Now I am as impressed with Windows Bargepole[1] as the next guy, but THIS ain't no security problem. If your program is called "install.exe", then it'll request admin privileges. If you don't type in the Admin password[2], then it will fail.

Why a program can't decide for itself whether or not it needs admin privileges and do the Microsoftish variant on su is beyond me, but then again I'm used to *real* multi-user OSes.

This falls in the category "stupid but harmless".

==========

[1] As appropriate a name as any since every Vista discussion seems to include the word.

[2] You *do* need to type in that password don't you? Even Microsoft wouldn't be happy with a simple click on "yes"? Please?!

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Anonymous Coward

It seems most people have misunderstood how this works

If a program is likely to be an installer (via allsorts of analysis, including whether it has "install" in the name), then Vista *suggests* that it is run as admin, since it is likely to fail otherwise. The user gets to interactively decide whether or not to actually allow this.

Renaming the file so that it doesn't contain "install" stops Vista from prompting (assuming nothing else triggers its heuristic detection), but DOES NOT run it in admin mode - it simply runs it as a limited user, which stops it from making any system changes.

Therefore the comments that Chris says, WRT malware authors simply avoiding calling their software "install" (which of course, 99% of them don't in the first place), simply isn't valid or correct. I'm picking out one example there, but there are countless other example of confusion, including with the original author, John Leyden.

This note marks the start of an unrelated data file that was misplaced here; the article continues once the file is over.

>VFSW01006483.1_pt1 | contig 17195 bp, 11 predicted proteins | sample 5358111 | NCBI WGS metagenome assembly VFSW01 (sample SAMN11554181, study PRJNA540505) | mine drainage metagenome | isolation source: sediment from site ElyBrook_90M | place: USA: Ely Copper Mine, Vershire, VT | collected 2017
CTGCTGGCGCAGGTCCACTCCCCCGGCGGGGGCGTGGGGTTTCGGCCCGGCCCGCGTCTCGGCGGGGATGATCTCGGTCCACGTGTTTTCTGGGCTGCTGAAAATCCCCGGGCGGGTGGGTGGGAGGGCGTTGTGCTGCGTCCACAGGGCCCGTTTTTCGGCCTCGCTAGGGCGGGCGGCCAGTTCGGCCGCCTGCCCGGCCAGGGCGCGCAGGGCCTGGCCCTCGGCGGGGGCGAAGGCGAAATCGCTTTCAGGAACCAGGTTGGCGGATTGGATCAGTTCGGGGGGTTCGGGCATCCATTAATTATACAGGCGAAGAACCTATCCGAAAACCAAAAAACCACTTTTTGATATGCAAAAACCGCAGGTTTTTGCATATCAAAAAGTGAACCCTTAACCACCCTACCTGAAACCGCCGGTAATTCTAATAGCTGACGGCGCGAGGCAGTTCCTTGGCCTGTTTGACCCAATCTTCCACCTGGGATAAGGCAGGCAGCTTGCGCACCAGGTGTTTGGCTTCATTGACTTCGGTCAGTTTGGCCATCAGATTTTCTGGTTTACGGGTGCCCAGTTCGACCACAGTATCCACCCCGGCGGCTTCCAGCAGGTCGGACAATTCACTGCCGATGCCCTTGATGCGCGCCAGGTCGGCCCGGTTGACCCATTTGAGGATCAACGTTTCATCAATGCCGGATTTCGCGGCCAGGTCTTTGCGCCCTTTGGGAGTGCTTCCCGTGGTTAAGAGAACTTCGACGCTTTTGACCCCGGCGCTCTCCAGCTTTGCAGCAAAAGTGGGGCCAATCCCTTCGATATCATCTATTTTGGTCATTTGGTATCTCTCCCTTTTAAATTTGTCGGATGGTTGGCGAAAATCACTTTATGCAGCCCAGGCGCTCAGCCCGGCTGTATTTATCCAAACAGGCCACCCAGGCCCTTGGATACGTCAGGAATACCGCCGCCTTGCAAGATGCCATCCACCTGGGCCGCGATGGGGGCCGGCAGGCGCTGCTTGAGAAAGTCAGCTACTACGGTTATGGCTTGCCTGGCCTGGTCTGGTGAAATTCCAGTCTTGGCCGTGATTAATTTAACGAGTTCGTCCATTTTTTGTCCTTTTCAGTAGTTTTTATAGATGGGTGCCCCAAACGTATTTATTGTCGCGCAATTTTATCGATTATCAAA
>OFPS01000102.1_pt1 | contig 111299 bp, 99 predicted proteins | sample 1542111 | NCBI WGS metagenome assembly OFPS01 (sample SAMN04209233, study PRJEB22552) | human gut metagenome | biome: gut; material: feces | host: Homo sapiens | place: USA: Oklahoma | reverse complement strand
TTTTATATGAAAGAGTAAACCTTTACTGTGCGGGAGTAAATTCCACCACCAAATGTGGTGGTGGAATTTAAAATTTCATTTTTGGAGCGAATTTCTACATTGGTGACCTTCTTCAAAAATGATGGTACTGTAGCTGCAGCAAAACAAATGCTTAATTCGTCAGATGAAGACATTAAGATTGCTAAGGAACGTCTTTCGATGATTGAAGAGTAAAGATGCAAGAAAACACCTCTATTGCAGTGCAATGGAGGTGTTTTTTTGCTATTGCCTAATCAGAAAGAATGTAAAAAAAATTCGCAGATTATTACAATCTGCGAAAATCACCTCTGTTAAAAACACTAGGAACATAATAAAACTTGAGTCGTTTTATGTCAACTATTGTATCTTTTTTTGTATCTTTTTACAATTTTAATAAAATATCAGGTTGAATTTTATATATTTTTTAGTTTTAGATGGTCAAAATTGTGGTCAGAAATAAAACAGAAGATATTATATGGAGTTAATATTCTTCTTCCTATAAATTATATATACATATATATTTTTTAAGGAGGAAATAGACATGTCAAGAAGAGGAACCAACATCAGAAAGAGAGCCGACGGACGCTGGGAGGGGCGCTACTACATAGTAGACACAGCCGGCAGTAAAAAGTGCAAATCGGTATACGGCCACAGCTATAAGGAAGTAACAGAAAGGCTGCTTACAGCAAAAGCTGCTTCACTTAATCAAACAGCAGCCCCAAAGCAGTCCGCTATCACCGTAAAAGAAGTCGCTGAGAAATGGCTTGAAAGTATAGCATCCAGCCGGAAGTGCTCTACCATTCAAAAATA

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RW

'Heuristics" means "we guess the answer": Nice Security , Guys.

"Windows Vista heuristically detects installation programs."

What M$ call "heuristics" the rest of the world calls "guessing."

Vista security depends on guesswork, it would seem. Doesn't M$ realize that when they guess, they are often going to guess wrong? What kind of approach to security is that?

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Eugh.

I don't know who Dr Brian Chess is, but he's just made a fool of himself (unless you've misquoted him, in which case he should sue).

This has precisely nothing to do with spyware.

When a program is run, Vista has to work out whether it needs admin rights to work correctly. If it doesn't have a manifest (the preferred method) Vista tries to work out whether it's an installer and if it is, assume that it needs to run as admin, and display the UAC prompt (Windows su).

If a malware author doesn't include a manifest file and 'tricks' the system to make sure that it doesn't appear as an installer, the program will not be run with admin access, and so won't be able to screw the system over.